http://canadianheritagebooks.blogspot.ca/2012/01/railway-swing-bridge.html
 

Sharla1

Registered User
Oct 15, 2009
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#13
Good place to put my pic Scotto. :)

How much we can tend to forget in our regions. I had forgotten about that about Decew Falls. Very nice area though. Always a nice place to visit. :)
 

scotto

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Feb 15, 2004
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The Beach Strip
#14
Good place to put my pic Scotto. :)

How much we can tend to forget in our regions. I had forgotten about that about Decew Falls. Very nice area though. Always a nice place to visit. :)
I have never been there (Decew Falls), hopefully someday, but it does look like nice place for some pictures.
 

Sharla1

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Oct 15, 2009
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#15
A couple of views of the mill and house at Decew Falls.






Here is another angle of the sawmill. I wonder what that wooden part with the pole standing up was used for?

 
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Sharla1

Registered User
Oct 15, 2009
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#17
That house was the house that was used as a headquarters during the war of 1812 and it was the house that Laura Secord walked to, to warn of the USA attack.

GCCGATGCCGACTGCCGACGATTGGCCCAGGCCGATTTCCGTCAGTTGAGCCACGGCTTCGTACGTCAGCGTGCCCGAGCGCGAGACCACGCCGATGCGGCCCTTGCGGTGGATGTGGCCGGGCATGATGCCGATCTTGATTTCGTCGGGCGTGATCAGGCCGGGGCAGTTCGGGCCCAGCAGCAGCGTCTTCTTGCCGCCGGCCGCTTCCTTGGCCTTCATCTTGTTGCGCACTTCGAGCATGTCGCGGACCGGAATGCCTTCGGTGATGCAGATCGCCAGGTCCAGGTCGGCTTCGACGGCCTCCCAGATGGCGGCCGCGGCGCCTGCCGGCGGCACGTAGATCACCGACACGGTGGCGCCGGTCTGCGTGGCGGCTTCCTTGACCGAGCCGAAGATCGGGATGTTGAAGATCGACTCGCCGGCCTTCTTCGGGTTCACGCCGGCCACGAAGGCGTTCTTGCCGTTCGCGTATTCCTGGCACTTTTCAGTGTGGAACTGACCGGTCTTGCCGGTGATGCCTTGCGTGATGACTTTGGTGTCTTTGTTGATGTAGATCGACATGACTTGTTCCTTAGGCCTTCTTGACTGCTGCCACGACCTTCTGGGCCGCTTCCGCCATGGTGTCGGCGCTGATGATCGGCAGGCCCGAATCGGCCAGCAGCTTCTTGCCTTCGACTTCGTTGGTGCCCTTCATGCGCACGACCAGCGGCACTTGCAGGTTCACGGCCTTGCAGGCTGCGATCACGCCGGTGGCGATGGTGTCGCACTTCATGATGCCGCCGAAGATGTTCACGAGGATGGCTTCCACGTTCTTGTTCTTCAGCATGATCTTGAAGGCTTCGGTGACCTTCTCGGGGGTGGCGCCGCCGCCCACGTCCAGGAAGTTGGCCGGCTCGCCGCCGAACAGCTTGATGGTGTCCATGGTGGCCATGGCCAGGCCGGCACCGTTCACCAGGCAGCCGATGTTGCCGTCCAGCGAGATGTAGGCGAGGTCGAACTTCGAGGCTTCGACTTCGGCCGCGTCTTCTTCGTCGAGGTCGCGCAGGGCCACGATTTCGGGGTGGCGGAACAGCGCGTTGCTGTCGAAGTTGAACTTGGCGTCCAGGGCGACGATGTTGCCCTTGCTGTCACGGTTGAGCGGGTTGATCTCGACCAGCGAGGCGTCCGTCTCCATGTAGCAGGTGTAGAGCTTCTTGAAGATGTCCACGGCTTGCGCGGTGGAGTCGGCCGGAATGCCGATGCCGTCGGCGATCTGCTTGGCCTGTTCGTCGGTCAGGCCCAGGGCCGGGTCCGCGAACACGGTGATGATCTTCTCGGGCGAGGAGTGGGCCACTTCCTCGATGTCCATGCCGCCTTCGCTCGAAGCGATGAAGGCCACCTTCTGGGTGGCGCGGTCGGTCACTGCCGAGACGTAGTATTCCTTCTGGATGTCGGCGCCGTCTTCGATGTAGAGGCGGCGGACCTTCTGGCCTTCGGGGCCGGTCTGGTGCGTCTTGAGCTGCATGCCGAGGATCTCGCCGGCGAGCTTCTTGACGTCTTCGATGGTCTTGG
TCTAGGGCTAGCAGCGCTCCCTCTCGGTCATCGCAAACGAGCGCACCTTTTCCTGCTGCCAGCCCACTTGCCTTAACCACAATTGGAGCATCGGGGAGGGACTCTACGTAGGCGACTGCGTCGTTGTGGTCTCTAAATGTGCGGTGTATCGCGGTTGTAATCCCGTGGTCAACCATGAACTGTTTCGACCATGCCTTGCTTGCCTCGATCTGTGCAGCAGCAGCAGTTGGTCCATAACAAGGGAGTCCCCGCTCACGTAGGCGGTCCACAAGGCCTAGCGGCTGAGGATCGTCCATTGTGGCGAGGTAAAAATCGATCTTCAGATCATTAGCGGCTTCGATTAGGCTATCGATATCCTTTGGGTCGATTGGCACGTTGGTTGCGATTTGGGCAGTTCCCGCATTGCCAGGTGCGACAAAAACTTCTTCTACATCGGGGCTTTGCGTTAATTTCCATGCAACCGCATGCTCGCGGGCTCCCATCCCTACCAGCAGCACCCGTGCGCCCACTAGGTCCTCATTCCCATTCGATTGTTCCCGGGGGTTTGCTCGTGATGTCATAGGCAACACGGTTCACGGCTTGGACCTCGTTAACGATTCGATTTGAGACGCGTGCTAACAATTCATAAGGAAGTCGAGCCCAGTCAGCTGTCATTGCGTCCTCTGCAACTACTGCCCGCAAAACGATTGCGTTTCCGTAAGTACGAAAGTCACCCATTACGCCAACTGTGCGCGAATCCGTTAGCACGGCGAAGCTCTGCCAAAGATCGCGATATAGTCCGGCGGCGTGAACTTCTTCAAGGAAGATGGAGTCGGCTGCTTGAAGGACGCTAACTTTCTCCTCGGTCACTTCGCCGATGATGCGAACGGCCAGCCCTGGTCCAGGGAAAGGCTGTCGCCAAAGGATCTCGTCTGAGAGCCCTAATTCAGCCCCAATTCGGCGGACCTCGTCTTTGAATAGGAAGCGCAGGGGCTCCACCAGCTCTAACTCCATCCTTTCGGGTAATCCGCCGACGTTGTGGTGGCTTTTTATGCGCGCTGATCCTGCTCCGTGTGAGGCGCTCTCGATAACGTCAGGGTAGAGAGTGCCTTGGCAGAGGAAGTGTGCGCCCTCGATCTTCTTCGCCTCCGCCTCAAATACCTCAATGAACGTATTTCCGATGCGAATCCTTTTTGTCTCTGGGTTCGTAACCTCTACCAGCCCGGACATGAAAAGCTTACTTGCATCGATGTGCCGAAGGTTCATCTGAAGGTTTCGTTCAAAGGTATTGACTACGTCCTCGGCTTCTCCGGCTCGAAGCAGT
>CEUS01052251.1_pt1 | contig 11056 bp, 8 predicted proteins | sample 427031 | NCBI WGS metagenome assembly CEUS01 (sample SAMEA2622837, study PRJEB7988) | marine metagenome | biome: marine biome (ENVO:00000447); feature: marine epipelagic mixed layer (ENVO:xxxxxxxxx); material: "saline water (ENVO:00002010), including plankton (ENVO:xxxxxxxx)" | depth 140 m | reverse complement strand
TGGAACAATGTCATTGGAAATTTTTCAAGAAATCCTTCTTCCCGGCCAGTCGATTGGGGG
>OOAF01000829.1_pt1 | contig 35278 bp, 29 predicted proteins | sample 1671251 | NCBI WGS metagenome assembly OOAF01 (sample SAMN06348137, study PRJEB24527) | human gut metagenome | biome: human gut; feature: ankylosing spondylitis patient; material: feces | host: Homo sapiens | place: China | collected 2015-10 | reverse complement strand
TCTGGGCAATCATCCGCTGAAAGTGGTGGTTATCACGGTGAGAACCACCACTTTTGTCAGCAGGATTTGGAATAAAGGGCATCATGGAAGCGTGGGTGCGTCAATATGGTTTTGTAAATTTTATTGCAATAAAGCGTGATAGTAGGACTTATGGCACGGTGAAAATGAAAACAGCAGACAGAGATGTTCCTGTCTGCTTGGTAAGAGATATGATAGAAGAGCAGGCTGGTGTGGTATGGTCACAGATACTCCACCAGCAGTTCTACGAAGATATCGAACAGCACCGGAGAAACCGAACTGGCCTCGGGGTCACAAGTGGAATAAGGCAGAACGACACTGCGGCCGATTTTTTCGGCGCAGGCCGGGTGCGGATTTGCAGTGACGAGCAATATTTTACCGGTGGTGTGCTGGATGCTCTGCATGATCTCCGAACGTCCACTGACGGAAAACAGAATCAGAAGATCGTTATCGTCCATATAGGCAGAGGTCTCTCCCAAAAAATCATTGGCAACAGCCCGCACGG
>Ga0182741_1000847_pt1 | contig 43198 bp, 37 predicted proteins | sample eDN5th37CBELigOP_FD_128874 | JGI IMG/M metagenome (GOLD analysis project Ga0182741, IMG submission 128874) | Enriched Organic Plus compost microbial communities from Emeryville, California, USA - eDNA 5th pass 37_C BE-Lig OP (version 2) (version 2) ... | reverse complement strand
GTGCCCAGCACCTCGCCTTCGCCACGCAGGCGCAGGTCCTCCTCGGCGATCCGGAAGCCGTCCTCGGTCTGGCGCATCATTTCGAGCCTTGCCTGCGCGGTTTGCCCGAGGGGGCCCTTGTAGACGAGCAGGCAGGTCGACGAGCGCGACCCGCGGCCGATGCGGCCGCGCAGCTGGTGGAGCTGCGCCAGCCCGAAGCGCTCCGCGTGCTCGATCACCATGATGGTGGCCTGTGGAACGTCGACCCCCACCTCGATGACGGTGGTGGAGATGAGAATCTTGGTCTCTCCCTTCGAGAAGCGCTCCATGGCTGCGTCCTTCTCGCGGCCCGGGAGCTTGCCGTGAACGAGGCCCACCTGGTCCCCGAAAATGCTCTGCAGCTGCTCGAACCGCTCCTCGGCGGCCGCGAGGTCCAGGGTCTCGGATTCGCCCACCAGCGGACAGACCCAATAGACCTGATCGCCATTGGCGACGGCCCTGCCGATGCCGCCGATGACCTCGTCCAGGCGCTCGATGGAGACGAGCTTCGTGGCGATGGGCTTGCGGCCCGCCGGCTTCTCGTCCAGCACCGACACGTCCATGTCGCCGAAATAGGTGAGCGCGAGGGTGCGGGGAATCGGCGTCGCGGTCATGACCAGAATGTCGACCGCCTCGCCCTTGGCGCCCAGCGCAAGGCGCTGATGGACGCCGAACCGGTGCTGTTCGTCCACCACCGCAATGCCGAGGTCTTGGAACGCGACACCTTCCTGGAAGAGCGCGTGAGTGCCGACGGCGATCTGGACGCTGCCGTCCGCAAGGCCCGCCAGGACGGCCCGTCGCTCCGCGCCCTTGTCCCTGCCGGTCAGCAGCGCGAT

I am trying to find the pics I took inside the old mill building. No luck yet, but I will keep looking.
 
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David O'Reilly

Registered User
Dec 15, 2012
482
4
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#19
“InsulatorHunter
“Having just moved back to the area this year, I find my self doing a good amount of biking on the beachfront trail traveling to the lift bridge to photograph and view the great lakes freighters. Also, being an insulator collector, (Insulators are the objects on the tops of telephone poles that hold and, well insulate the linewire) and knowing that the trail was a rail line built pre 1900, I was wondering if anybody knew the date when the line was abandoned and/or removed and if at any point there were telegraph poles that followed it.
I have examined a couple sections of the line that have not been developed and are but overgrown sections of rusting disused rail, one inbetween Van Wagner's beach and the QEW, the other in Burlington, but have had no luck.”

“InsulatorHunter
Yes there was a telegraph wire along the railroad on the beach. this thread has several references.
http://hamiltonbeachcommunity.com/forum/archive/index.php/t-2164.html

I’m surprised that there are any rails still on the beach. I thought that when a section of track was abandoned, the railroad company was legally oblegated to remove all of their rails.

Regarding ‘insulators,’ were they also used at one time on hydro poles? And what exactly did they provide insulation, to, and, from?
 

Sharla1

Registered User
Oct 15, 2009
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#20
There is also a hiking trail as well on the property. No idea where it goes though since I have never taken it.